2. Verify the CALIPSO checksum. Datagrams with
invalid checksums MUST be silently dropped. The
drop event SHOULD be logged as a security fault
with an indication of what happened and MAY
additionally be logged as a network fault.
A checksum failure could indicate a general network
problem (e.g., noise on a radio link) that is
unrelated to the presence of a CALIPSO option, but
it also could indicate an attempt by an adversary
to tamper with the value of a CALIPSO label.
3. Verify the CALIPSO has a known and valid DOI.
Datagrams with unrecognized or illegal DOIs MUST
be silently dropped. Such an event SHOULD be
logged as a security fault with an indication of
4. Verify the DOI is a permitted one for the receiving
interface. Datagrams with prohibited DOIs MUST be
silently dropped. Such a drop SHOULD be logged as
a security fault with an indication of what
5. Verify the Sensitivity Label within the CALIPSO
is within the permitted range for the receiving
Each permitted DOI on an interface has a separate
table describing the permitted range for that DOI.
A rejected datagram with a Sensitivity Label below
or disjoint with the permitted range MUST be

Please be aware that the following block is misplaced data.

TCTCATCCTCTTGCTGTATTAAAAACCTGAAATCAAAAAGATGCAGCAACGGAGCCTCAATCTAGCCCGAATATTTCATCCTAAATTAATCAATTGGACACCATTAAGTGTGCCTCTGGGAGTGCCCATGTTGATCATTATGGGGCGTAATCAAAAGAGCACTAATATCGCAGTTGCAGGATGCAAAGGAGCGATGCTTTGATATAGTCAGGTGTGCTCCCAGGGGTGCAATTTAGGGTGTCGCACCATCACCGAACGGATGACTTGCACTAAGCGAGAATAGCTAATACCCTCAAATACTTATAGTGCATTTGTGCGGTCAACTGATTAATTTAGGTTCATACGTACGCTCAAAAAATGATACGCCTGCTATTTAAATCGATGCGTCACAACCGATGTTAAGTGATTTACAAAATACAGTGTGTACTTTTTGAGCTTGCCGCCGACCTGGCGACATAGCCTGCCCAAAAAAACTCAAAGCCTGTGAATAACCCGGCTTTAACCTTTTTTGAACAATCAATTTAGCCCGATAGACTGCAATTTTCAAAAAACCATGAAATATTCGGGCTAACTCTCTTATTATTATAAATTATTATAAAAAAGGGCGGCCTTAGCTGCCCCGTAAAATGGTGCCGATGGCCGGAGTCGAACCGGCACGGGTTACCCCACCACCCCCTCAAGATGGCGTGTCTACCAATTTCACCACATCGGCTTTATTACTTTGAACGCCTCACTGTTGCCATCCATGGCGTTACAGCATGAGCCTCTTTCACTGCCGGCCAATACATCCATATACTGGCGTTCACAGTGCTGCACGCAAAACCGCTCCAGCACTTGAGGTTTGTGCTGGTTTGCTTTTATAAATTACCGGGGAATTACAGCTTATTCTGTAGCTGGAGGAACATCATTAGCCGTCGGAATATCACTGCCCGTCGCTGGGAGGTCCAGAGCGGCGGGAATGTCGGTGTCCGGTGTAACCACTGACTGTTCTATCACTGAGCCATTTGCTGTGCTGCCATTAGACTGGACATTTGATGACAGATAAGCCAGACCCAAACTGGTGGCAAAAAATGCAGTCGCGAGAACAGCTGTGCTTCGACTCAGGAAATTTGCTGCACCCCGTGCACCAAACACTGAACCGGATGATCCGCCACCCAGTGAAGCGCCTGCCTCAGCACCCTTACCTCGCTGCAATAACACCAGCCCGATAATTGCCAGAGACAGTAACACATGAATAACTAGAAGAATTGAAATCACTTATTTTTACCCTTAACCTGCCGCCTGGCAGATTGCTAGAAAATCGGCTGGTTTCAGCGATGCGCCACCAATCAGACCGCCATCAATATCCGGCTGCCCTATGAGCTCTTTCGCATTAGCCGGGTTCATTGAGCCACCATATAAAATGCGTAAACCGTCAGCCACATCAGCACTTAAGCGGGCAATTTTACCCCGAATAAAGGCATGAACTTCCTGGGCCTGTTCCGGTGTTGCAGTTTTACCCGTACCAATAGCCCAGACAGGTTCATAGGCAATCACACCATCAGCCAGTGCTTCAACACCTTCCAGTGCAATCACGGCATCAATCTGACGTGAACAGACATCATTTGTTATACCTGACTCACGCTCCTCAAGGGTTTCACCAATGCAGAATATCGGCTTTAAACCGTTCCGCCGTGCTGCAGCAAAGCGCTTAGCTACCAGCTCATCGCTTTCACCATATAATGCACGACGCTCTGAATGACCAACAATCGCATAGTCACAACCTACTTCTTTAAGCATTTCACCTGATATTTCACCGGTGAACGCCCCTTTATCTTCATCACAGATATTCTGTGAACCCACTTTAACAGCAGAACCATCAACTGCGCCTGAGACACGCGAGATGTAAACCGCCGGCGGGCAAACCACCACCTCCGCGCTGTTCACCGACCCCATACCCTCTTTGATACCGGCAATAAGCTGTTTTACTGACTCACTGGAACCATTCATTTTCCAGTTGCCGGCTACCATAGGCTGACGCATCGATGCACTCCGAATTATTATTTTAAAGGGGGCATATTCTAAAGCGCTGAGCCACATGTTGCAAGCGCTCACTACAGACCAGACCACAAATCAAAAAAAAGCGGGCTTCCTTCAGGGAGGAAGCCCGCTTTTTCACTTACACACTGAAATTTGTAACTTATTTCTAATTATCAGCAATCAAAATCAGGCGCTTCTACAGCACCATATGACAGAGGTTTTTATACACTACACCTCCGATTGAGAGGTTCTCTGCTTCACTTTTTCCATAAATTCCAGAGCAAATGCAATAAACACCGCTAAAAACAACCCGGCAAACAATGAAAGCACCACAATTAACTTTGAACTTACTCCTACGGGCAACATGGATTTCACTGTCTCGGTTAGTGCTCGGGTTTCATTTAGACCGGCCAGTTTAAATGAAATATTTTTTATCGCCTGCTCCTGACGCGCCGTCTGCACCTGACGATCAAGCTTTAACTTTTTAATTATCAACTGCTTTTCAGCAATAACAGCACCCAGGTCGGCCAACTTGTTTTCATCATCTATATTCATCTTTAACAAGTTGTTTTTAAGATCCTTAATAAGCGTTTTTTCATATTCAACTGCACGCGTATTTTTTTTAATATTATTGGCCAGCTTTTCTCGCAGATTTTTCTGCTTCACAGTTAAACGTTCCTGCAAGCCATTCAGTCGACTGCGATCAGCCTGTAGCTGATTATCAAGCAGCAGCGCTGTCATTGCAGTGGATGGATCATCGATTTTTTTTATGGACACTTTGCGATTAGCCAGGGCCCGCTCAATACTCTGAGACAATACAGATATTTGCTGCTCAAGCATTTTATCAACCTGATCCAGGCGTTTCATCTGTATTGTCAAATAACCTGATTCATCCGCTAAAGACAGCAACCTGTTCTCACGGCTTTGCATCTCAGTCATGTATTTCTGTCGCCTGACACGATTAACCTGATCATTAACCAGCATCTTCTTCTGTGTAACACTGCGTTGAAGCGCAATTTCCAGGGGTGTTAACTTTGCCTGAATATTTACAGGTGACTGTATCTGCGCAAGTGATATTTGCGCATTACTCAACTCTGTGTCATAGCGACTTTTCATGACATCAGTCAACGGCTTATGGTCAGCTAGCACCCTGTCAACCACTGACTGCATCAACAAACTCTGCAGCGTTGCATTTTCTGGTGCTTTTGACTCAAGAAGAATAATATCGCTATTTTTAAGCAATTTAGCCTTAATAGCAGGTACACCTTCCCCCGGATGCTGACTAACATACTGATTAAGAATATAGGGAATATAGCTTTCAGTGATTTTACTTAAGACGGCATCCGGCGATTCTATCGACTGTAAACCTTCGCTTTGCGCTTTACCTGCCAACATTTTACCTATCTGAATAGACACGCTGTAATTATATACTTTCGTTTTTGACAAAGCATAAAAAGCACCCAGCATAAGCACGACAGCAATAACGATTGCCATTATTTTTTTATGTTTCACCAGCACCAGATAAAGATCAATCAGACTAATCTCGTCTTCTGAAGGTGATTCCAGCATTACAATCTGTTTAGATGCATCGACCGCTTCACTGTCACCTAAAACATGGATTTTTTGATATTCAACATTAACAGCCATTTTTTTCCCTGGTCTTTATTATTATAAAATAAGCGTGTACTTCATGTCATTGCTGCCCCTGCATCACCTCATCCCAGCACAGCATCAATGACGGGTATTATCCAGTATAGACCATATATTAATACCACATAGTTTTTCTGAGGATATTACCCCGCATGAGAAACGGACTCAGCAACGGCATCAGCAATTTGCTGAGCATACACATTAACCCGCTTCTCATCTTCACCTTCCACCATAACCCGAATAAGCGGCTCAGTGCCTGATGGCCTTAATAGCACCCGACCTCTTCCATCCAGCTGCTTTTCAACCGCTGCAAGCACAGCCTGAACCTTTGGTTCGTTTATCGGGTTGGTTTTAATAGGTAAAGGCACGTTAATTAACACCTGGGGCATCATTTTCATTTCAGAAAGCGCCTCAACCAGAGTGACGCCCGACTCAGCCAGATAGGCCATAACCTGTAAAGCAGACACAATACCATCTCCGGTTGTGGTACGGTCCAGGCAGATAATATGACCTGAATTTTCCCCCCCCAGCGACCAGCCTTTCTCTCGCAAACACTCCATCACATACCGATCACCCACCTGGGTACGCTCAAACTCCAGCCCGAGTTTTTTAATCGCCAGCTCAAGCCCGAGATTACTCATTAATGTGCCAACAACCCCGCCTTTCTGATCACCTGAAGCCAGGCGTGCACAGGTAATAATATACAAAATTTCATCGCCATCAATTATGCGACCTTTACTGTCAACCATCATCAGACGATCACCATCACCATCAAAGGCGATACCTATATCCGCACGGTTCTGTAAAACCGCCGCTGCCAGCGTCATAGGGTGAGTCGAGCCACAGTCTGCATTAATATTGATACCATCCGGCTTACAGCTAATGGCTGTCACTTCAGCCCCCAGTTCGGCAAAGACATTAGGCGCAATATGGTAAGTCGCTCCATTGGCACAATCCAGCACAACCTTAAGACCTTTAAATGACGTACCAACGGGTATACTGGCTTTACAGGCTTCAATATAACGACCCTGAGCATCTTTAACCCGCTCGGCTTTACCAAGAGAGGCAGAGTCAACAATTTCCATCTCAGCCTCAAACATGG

silently dropped. Such an event SHOULD be logged
as a security fault with an indication of what
happened. An ICMP error message MUST NOT be sent
in this case.
A rejected datagram with a Sensitivity Label above
the permitted range MUST be dropped. The drop
event SHOULD be logged as a security fault with an
indication of what happened. An ICMP error message
MUST NOT be sent in this case.
If and only if all the above conditions are met is the datagram
accepted by the IPv6 Intermediate System for further processing and
At this point, the datagram is within the permitted range for the
Intermediate System, so appropriate ICMP error messages MAY be
created by the IP module back to the originating End System regarding
the forwarding of the datagram. These ICMP messages MUST be created
with the exact same Sensitivity Label as the datagram causing the
error. Standard rules about generating ICMP error messages (e.g.,
never generate an ICMP error message in response to a received ICMP
error message) continue to apply. Note that these locally generated
ICMP messages must go through the same outbound checks (including MAC